Why should a person give thanks for trials? Because through trials, God leads us to a greater joy in him. It is a simple truth from Psalm 43: trials are the trail to joy because they pass through the light of God’s word.
Psalm 43 is the forgotten Psalm. Because it is often paired with its more well-known half (Psalm 42), many preachers treat them as a unit. I’ve listened to many sermons that allege to be about the two Psalms, but in reality are about Psalm 42, with a quick nod to 43 at the end.
When this happens, something is lost. Psalm 42 is a song about a person drowning in spiritual depression, and the language used describes a sense of hopelessness as the writer tries to keep his head above water. On the other hand, Psalm 43 builds the bridge the takes the reader over the water. Psalm 43 is the map that shows how to walk from depression to joy.
The progression is simple—the author wants to take you from how you feel (rejected), to how you think (God must be against me), to what you know (God’s word is truth). Once there, the Psalmist pushes forward, reframing his thoughts and his feelings around his knowledge of God’s goodness.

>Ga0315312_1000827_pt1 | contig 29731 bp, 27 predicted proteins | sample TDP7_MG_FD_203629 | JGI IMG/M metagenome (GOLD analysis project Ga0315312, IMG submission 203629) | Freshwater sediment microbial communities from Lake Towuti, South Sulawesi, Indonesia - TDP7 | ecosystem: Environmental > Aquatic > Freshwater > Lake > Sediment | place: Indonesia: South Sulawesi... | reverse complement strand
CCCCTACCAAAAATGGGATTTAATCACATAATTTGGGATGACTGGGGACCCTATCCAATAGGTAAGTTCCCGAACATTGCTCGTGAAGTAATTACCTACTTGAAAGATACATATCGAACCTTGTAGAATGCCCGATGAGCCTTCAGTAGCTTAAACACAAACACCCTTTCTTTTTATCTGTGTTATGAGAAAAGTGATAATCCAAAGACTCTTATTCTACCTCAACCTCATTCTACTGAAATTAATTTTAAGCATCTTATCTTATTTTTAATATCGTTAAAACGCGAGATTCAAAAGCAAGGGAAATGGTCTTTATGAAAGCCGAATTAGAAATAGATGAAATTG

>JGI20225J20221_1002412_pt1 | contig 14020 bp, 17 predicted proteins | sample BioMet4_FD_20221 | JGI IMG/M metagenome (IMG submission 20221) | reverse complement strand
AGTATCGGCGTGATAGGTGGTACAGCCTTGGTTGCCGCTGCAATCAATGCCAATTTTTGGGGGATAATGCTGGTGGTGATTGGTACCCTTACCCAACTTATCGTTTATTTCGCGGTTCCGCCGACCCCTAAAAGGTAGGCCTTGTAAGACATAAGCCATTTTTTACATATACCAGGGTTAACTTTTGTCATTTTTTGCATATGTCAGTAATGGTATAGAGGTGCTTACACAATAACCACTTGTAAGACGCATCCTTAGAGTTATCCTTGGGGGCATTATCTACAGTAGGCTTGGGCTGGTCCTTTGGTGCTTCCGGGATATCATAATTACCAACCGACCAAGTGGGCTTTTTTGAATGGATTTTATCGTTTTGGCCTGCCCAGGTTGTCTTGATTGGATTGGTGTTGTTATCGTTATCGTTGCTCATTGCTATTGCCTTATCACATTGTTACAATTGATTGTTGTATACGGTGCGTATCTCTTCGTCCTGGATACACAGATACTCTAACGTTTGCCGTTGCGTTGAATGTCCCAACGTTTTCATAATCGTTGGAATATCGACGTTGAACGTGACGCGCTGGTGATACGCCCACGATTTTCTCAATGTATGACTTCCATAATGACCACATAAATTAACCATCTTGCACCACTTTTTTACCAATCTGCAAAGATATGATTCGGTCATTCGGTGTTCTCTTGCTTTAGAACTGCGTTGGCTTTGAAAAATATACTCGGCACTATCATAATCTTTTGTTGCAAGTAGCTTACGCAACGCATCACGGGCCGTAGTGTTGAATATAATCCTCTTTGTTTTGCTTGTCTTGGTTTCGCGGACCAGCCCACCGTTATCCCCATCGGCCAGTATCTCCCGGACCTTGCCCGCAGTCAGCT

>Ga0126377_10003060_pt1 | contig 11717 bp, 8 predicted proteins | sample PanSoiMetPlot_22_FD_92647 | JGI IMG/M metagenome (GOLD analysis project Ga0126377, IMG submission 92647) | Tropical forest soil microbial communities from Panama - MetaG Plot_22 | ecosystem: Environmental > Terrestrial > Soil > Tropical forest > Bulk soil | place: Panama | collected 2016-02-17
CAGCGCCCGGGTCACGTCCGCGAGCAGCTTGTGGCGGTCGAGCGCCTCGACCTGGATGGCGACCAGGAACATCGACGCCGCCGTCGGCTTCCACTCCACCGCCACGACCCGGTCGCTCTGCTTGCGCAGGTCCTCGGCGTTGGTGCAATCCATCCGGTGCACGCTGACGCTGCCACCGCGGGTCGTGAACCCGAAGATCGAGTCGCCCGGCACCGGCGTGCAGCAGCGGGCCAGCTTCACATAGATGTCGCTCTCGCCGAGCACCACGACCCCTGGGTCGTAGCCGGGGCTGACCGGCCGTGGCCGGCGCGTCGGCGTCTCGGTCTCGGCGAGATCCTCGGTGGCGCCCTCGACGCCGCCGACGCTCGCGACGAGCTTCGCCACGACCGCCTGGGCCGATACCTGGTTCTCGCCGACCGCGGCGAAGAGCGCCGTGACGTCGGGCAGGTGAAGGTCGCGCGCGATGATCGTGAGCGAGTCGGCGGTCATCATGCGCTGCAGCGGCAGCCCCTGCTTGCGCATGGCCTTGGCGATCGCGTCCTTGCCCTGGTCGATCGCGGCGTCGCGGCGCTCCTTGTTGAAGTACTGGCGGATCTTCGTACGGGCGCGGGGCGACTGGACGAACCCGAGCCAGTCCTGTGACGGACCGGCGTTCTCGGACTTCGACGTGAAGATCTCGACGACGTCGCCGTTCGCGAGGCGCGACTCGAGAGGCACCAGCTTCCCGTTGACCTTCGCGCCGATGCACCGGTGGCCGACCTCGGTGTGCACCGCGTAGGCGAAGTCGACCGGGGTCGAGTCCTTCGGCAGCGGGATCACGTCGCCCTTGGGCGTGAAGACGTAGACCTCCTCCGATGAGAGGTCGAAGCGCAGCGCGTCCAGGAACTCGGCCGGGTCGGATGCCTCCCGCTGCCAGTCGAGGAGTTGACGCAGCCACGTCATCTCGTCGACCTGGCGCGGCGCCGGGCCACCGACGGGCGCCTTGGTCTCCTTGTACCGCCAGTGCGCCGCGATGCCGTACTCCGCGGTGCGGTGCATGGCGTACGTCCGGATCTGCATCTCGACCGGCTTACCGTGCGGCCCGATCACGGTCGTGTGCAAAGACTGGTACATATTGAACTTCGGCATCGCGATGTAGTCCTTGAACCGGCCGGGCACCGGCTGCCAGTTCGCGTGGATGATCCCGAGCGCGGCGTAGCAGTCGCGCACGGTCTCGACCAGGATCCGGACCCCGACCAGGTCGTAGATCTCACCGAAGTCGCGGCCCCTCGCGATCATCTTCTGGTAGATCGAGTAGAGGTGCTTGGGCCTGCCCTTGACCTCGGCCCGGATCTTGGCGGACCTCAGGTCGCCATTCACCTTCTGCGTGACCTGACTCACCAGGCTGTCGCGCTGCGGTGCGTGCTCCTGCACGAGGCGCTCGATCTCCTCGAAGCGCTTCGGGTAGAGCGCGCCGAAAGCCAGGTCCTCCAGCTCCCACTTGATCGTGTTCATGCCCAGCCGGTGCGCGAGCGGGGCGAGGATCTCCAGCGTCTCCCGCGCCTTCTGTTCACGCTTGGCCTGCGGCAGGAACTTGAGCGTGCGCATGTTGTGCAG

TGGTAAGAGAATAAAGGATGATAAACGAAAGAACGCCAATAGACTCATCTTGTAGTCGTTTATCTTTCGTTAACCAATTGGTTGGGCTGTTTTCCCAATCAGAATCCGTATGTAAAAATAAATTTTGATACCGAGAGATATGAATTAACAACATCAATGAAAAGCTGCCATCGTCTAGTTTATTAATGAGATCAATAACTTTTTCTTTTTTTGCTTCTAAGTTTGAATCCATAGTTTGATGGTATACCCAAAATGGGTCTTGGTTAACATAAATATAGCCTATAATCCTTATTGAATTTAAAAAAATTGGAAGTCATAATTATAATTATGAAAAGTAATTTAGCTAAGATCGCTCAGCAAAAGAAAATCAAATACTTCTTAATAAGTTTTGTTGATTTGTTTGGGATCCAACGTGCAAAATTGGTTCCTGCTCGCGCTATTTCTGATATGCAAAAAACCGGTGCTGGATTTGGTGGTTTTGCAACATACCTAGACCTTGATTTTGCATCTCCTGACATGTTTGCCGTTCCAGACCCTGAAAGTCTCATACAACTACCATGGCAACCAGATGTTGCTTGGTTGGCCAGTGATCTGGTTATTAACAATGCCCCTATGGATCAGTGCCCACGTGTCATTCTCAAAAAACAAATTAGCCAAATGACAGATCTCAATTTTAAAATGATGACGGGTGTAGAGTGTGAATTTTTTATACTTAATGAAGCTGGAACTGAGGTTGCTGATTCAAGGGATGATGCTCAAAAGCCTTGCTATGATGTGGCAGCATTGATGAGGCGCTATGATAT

Psalm 43 teaches why to be thankful in trials. It is not that that we are thankful for the trial, but that we are thankful through the trial, knowing that joy is on the other side.
Joy comes through trials not simply because of the endurance they produce (although that is part of it). Rather, joy comes because God sends his word which yields a change in our affections. “Send out your light and your truth!” the psalmist pleads. Once God’s truth is received, then it changes the depression of Psalm 42 into the joy of Psalm 43. God goes from being perceived as the one who abandons us (43:2), and becomes the one who is our exceeding joy (43:4). Our “mourning” then turns to “praise” (vs. 4, cf. v. 2).
This emotional turnabout happens not because of a change in God, but because the light of his truth penetrates our sorrow and causes joy in God to take root and grow. Our emotions are affected because of how we receive truth. The process that originally produced sorrow (feelings forming our thoughts, thoughts causing us to question our knowledge) gets turned on its head. Instead, our knowledge of God gives us thoughts of confidence, which provoke feelings of joy.
Certainly this is what William Cowper had in mind when he wrote these words:
Sometimes a light surprises
The Christian while he sings;
It is the Lord who rises
With healing in His wings;
When comforts are declining,
He grants the soul again
A season of clear shining,
To cheer it after rain.
This Thanksgiving, let Psalm 43 remind you that God works our trials for his glory, because he works them for our joy. And he does all this by means of his truth, which he sends to us so that we can take our thoughts captive to the joy that comes through Christ.
Source: The Cripplegate | Jesse Johnson